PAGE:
Israel: a government without Netanyahu?
Over two months after the last elections in Israel, a coalition aimed at ending Prime Minister Benjamin Netanyahu's rule is forming. The liberal opposition leader Yair Lapid was able to secure the cooperation of the nationalist-religious Yamina alliance, in return for which its leader Naftali Bennett is to become prime minister for two years, alternating with Lapid as the country's leader. Europe's press doubts that Lapid's broad, multi-party coalition will last.
The lowest common denominator
There is only one thing that unites the potential coalition partners, writes Gazeta Wyborcza:
“A government so divided ideologically will not be able to make any important decisions and will probably soon collapse. There is no consensus on the Palestinian question, nor on the question of secularism. ... There is, however, an agreement on a law prohibiting those who face criminal charges from holding the post of prime minister. Once it is passed, Netanyahu would have to await its verdict before returning to politics. Even if he were acquitted (which is unlikely because the courts in Israel are independent and staunchly fight corruption), he would be nothing more than a retired demagogue from a bygone era.”
No change in Middle East politics
With the opposition alliance in government and Naftali Bennett as prime minister, a shift to the left in Israeli politics is not to be expected, writes The New Statesman:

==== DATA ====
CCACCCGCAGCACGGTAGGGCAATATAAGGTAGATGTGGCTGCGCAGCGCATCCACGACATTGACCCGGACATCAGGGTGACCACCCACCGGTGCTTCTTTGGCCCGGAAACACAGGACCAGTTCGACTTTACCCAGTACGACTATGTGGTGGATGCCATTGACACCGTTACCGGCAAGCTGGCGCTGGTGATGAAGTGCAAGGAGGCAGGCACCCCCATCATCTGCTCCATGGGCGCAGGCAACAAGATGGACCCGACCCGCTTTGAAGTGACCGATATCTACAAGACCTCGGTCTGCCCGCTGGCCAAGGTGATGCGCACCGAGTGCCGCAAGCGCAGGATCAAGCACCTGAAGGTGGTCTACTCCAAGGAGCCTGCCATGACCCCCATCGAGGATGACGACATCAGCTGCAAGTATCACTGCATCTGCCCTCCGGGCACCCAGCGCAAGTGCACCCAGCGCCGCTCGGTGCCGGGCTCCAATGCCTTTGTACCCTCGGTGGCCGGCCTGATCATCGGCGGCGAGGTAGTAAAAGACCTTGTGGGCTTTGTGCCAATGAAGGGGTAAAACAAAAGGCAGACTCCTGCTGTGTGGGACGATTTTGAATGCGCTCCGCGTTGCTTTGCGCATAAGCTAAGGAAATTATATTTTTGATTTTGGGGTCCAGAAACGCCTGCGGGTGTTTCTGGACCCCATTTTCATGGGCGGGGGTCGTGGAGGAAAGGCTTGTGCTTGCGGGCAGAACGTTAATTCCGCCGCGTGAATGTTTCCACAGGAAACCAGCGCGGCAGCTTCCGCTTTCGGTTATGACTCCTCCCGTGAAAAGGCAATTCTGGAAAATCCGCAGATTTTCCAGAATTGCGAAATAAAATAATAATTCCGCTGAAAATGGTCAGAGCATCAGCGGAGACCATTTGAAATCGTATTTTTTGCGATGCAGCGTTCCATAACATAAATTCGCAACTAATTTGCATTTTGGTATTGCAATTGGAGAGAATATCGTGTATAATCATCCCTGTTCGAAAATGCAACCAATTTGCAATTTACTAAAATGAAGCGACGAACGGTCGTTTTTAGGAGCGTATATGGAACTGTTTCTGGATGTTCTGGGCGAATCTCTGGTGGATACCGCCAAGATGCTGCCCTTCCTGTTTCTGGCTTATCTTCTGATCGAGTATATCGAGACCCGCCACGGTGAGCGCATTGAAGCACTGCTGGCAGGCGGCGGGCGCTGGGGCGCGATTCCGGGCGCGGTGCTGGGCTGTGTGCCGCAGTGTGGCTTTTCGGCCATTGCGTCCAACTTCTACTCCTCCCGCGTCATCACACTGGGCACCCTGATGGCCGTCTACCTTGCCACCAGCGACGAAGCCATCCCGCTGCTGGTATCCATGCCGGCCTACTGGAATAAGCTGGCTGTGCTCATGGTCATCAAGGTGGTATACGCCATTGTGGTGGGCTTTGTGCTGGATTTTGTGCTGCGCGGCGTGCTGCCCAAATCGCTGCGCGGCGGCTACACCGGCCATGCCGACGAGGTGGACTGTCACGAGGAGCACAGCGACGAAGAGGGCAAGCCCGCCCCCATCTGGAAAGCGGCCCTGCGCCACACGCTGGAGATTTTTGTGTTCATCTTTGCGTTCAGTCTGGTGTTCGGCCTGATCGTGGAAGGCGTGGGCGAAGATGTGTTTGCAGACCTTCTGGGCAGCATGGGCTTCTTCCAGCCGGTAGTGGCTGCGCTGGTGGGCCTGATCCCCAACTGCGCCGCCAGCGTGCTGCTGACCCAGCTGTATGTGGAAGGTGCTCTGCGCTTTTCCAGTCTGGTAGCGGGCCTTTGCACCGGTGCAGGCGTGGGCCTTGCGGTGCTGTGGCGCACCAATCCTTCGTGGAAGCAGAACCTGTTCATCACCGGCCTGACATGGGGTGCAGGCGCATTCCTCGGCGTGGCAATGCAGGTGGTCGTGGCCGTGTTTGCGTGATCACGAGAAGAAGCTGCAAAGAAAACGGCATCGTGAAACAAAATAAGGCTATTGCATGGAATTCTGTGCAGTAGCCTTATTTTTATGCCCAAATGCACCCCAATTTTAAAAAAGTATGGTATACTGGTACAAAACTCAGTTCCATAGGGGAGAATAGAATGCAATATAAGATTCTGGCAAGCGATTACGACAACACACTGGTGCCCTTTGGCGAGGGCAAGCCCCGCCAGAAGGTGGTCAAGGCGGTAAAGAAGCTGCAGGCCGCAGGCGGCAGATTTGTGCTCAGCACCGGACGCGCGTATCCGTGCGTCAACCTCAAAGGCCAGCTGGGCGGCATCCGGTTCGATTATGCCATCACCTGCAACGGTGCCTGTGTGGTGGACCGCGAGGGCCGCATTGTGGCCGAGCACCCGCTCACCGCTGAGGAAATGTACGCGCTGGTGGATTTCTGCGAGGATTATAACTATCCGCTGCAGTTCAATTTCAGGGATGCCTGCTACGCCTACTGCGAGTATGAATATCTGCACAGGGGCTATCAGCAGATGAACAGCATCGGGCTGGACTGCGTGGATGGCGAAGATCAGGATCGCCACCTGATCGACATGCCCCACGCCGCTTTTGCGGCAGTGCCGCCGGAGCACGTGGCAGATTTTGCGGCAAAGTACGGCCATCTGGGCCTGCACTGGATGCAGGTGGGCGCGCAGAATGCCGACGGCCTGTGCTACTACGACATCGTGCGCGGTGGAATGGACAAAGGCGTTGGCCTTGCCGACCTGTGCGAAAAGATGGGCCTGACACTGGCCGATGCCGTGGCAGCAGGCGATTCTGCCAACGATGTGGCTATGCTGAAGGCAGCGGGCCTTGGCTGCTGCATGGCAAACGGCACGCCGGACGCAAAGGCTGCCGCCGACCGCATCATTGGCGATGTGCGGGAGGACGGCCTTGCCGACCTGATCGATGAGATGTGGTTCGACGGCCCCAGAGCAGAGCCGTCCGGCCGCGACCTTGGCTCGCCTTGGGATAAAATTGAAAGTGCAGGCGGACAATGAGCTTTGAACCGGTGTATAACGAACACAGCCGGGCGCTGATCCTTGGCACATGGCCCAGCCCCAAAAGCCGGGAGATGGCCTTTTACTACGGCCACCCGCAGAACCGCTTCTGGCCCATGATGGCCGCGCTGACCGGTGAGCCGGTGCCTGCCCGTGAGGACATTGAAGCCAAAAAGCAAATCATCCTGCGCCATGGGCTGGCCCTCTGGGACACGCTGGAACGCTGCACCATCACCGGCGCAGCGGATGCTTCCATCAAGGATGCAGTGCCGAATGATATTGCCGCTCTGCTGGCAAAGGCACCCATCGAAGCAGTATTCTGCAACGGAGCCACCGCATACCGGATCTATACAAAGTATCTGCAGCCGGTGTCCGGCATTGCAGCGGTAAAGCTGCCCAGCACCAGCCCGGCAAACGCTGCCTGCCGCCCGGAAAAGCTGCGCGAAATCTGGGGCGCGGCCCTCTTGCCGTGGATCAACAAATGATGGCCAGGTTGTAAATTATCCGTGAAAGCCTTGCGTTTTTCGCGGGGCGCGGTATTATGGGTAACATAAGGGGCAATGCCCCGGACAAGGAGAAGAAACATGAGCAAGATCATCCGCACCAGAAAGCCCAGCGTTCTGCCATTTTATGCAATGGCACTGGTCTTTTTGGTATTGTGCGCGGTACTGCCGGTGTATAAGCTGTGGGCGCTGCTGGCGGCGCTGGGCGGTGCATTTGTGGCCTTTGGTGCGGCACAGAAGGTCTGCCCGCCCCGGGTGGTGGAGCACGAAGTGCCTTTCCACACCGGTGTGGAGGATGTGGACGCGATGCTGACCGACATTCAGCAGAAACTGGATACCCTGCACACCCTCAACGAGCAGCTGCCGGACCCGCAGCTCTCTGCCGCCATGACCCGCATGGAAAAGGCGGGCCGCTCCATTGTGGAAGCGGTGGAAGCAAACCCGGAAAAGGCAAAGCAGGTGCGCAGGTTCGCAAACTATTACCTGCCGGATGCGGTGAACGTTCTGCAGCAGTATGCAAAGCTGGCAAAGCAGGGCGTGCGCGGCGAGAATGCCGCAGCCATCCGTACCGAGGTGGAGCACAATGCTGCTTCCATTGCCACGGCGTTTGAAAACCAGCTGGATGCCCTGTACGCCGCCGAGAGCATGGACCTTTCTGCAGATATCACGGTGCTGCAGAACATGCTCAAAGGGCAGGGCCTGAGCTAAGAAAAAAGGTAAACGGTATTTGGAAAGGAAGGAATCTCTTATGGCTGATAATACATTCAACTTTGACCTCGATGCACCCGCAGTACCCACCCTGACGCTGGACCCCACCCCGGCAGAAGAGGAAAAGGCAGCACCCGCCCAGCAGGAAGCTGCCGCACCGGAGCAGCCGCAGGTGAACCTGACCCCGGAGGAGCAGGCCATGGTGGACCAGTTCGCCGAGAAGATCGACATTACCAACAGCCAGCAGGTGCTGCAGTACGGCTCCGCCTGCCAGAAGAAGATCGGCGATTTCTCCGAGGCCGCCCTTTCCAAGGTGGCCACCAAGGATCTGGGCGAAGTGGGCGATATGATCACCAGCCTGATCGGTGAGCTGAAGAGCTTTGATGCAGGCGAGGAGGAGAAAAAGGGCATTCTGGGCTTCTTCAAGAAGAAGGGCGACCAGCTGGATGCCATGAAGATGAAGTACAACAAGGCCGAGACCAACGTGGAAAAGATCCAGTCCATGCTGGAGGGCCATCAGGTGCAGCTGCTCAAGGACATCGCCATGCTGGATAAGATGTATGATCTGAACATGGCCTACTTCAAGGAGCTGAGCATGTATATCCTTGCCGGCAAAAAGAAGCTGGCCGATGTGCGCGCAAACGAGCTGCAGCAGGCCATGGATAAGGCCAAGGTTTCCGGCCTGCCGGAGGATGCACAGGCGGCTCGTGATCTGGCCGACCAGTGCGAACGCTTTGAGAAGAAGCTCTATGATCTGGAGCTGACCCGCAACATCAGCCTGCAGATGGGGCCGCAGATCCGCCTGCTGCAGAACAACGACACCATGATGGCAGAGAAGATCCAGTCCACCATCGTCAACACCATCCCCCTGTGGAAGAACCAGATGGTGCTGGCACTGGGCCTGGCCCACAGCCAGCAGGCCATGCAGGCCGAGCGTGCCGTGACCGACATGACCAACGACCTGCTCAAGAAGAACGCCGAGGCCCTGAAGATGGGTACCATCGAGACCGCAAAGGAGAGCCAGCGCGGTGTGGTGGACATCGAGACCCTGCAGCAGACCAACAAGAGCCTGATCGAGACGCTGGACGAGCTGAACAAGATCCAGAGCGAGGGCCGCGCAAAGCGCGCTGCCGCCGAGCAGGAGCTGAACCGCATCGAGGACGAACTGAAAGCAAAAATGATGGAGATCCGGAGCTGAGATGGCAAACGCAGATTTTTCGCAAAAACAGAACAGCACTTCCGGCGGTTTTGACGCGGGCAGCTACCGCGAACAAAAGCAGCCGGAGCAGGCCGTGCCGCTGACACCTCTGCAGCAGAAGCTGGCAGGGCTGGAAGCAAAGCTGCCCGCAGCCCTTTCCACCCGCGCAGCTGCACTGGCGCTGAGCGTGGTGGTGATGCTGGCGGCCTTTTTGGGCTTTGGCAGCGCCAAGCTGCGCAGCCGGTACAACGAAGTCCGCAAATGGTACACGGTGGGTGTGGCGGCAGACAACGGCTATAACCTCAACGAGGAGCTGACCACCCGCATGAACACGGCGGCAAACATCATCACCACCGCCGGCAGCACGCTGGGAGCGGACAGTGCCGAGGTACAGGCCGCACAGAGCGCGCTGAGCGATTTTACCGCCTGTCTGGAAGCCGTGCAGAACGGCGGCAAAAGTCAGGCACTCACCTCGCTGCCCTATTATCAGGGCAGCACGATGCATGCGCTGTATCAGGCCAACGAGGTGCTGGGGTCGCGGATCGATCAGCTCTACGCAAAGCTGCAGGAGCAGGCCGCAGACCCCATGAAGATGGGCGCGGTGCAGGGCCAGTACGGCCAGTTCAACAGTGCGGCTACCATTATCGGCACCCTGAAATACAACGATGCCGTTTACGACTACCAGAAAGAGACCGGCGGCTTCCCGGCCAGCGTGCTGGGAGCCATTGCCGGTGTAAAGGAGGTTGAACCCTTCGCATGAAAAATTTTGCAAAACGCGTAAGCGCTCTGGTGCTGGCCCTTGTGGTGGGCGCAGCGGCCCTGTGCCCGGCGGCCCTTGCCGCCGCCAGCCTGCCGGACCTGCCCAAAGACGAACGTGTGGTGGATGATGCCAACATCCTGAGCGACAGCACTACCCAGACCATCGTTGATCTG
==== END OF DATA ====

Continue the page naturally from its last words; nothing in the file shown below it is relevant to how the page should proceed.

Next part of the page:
“Bennett and Netanyahu share much of the same ideology, in particular support for settlement building, staunch opposition to a Palestinian state, and support for annexation of at least parts of the West Bank. ... If Netanyahu is ousted, it will not be because the country voted for the left, but because his determination to stay in office at all costs fractured the right into pro and anti-Netanyahu camps, giving Bennett the narrow opening he hopes to exploit to form a government.”
Conciliatory tones after escalation
The taz, on the other hand, expresses quiet hope:
“For the first time, an Arab party, the United Arab List, wants to support an Israeli government - even if it probably won't be an official coalition partner. After the serious unrest between Arab and Jewish Israelis, this is a symbol that should not be underestimated. A political bond could bring a conciliatory tone to the internal Israeli debate, which is urgently needed after the escalation of violence.”
Netanyahu still has a few options, La Repubblica comments:
“The card he's betting on in the next ten days is defections, starting with the secularist Ayelet Shaked, the second pillar of Yamina, who is less comfortable with an alliance with the left. Because it would prevent her from pursuing her hobbyhorse, namely reform of the judicial system. Shaked may be Netanyahu's last hope of crushing the 'change government'. ... Should the attempts fail, Netanyahu would find himself in the opposition exactly 25 years after the victory over Peres that made him prime minister for the first time. From there, he would challenge the heterogeneous majority in order to pave the way for new elections as soon as possible.”